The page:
The speeches began shortly after 10 p.m. and dragged on for more than two hours.
One City Council member after another explained why they were supporting or opposing the city’s $88 billion budget. Most of them talked about defunding the police. Many cheered programs for young people that had been saved.
But only one even alluded to the 21,000 units of affordable housing eliminated from the original spending plan. (Brad Lander lamented the $2.3 billion cut from housing, infrastructure and job creation, calling it “totally contrary to what Keynesian economics teaches us to do during an economic and fiscal crisis.”)
In a move decried by developers and Mayor Bill de Blasio’s own former deputy mayor for housing, Alicia Glen, more than $1 billion was erased over two fiscal years from funding to create or preserve affordable apartments. The mayor, who has staked much of his legacy on affordable housing, needed to offset $9 billion in expected tax revenue being wiped out by the pandemic. But Glen called it “penny wise and pound foolish” because housing subsidies leverage far more from private sources.
Two Council members, Brooklyn’s Lander and Vanessa Gibson of the Bronx, had released a report June 1 decrying the cuts.
Make no mistake: most or all of the 51 City Council members profess to love affordable housing. Why, then, did they drop it like a sack of potatoes?
In a nutshell: money and politics.
In the wake of George Floyd’s killing by police and the protests that followed, the political priority for the council was to shift funding from the NYPD to enrichment services seen as preventing crime, namely youth programs. For all the benefits of affordable housing, it is not often associated with crime reduction. Indeed, many of the city’s crime hotspots are in New York City Housing Authority developments.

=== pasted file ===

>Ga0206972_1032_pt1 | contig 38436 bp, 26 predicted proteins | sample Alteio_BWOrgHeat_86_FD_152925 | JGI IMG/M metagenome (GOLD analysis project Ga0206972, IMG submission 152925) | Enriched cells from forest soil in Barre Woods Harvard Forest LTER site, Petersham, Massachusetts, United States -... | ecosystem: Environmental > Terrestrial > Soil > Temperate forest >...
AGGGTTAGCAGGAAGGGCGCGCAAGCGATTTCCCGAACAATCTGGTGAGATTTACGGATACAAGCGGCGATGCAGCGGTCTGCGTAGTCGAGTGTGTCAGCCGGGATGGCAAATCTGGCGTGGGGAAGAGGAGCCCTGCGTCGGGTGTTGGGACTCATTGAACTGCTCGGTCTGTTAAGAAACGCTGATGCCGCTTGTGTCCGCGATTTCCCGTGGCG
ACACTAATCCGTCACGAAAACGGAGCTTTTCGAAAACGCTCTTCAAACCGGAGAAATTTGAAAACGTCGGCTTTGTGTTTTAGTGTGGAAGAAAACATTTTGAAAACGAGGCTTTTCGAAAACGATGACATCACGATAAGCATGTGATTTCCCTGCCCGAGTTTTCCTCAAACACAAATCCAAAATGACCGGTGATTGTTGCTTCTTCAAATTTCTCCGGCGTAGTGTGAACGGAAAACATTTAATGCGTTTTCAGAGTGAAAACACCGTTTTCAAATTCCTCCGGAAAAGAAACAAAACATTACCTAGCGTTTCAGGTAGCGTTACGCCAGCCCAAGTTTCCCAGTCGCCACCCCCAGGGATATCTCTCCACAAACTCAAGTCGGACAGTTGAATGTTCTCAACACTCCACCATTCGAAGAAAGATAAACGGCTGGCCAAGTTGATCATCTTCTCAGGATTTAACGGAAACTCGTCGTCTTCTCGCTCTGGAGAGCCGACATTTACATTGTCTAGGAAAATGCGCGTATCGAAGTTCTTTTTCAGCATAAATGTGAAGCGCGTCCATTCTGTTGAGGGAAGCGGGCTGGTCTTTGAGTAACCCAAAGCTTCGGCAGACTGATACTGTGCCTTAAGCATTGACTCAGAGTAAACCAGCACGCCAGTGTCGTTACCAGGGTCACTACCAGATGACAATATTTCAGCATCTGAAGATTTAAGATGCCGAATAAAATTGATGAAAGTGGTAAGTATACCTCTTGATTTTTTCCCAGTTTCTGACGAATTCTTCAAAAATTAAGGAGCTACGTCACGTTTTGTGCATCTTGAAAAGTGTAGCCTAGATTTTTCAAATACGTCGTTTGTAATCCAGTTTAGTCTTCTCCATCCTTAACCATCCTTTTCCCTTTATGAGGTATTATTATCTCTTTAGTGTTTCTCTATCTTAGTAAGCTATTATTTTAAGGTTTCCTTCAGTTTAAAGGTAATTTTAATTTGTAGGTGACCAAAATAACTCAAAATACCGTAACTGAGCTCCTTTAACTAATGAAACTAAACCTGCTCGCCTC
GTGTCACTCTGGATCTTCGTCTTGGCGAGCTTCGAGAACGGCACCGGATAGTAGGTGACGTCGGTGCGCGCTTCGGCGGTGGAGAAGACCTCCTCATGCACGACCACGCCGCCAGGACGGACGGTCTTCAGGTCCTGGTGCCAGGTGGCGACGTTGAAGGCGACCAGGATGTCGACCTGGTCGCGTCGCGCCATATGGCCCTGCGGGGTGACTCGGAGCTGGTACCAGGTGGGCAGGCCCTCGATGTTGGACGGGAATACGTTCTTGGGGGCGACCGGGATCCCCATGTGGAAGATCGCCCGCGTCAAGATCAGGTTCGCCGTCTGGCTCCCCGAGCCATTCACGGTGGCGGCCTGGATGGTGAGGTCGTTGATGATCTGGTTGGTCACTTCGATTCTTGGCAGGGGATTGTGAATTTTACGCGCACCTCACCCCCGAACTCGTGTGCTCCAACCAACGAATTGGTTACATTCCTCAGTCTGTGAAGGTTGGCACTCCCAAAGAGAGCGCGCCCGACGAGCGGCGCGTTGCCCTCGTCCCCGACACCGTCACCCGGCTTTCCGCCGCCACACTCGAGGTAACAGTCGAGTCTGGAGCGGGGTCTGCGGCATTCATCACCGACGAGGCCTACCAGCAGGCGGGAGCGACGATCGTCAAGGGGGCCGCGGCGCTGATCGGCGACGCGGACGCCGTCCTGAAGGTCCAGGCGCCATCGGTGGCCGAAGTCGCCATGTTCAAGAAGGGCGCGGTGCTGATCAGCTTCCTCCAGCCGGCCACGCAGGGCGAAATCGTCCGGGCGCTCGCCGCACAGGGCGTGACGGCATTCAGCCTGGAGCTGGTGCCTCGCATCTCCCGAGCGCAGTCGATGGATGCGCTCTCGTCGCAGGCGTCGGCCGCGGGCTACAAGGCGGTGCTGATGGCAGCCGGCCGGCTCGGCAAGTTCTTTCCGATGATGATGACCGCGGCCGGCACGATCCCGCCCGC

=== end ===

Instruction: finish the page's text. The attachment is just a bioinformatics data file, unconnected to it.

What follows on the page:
So no politician made that case. Council member Margaret Chin instead blamed crime on poverty and said jobs were the answer. The chamber was geared up for job training and after-school programs, which benefit nonprofits in their districts and also happen to be a lot less expensive than refinancing or building low-rent apartments.
Which brings us to money. Most of the Department of Housing Preservation and Development capital funds cut, $583 million, were in the fiscal 2020 budget, which ended Tuesday. The council needed that savings to help balance fiscal 2021.
The second pot was $457 million cut from the new budget. Finding that amount in an $88 billion budget that just shrank by $7 billion is not as easy as it sounds. Yes, $1 billion was cut from the NYPD, but that did not actually free up $1 billion. Some police funding was shifted to other agencies, and $350 million was cut from police overtime — savings that no one thinks will actually materialize.
In the City Council pressure cooker that developed in recent days, the housing funds never had a chance. Speaker Corey Johnson had to negotiate a compromise budget with de Blasio that satisfied at least 25 other members and did not sabotage his own mayoral ambitions.
Rounding up votes was clearly a struggle, as indicated by the roll call being pushed back from 6 p.m. to 8 p.m. and then to 10 p.m. When the dust cleared early Wednesday morning, the budget had passed 32 to 17.
The many nay votes — a rarity for the Council — were all cast by members who waxed poetic on the chamber’s Zoom call about how the police had been cut too much or not enough. Gibson voted yes and Lander no, saying he wanted deeper NYPD cuts. Housing subsidies were never part of the conversation.